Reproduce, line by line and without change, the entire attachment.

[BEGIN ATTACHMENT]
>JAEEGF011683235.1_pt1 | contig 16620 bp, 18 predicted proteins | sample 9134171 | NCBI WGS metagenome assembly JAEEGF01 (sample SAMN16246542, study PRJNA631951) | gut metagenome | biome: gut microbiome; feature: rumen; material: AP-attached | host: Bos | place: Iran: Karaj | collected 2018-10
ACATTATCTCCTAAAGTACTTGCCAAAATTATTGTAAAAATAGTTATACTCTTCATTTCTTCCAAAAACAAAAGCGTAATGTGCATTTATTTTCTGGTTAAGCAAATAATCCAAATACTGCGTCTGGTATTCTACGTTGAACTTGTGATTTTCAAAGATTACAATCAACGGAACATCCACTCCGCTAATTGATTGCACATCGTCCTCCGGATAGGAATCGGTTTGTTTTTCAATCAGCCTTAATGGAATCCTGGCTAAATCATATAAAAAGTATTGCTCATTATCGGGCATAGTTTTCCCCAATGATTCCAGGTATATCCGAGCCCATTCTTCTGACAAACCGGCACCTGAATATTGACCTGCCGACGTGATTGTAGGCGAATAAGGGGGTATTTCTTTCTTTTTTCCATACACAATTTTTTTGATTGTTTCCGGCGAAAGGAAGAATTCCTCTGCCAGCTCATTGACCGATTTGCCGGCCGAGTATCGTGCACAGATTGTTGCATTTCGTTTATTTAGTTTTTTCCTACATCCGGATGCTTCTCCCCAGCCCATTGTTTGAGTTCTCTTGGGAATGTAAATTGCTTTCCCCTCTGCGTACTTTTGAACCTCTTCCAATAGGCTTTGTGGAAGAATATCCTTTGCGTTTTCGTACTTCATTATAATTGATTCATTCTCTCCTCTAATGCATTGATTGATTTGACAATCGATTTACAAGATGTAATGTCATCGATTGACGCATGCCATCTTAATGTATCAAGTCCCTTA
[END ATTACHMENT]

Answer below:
>JAEEGF011683235.1_pt1 | contig 16620 bp, 18 predicted proteins | sample 9134171 | NCBI WGS metagenome assembly JAEEGF01 (sample SAMN16246542, study PRJNA631951) | gut metagenome | biome: gut microbiome; feature: rumen; material: AP-attached | host: Bos | place: Iran: Karaj | collected 2018-10
ACATTATCTCCTAAAGTACTTGCCAAAATTATTGTAAAAATAGTTATACTCTTCATTTCTTCCAAAAACAAAAGCGTAATGTGCATTTATTTTCTGGTTAAGCAAATAATCCAAATACTGCGTCTGGTATTCTACGTTGAACTTGTGATTTTCAAAGATTACAATCAACGGAACATCCACTCCGCTAATTGATTGCACATCGTCCTCCGGATAGGAATCGGTTTGTTTTTCAATCAGCCTTAATGGAATCCTGGCTAAATCATATAAAAAGTATTGCTCATTATCGGGCATAGTTTTCCCCAATGATTCCAGGTATATCCGAGCCCATTCTTCTGACAAACCGGCACCTGAATATTGACCTGCCGACGTGATTGTAGGCGAATAAGGGGGTATTTCTTTCTTTTTTCCATACACAATTTTTTTGATTGTTTCCGGCGAAAGGAAGAATTCCTCTGCCAGCTCATTGACCGATTTGCCGGCCGAGTATCGTGCACAGATTGTTGCATTTCGTTTATTTAGTTTTTTCCTACATCCGGATGCTTCTCCCCAGCCCATTGTTTGAGTTCTCTTGGGAATGTAAATTGCTTTCCCCTCTGCGTACTTTTGAACCTCTTCCAATAGGCTTTGTGGAAGAATATCCTTTGCGTTTTCGTACTTCATTATAATTGATTCATTCTCTCCTCTAATGCATTGATTGATTTGACAATCGATTTACAAGATGTAATGTCATCGATTGACGCATGCCATCTTAATGTATCAAGTCCCTTA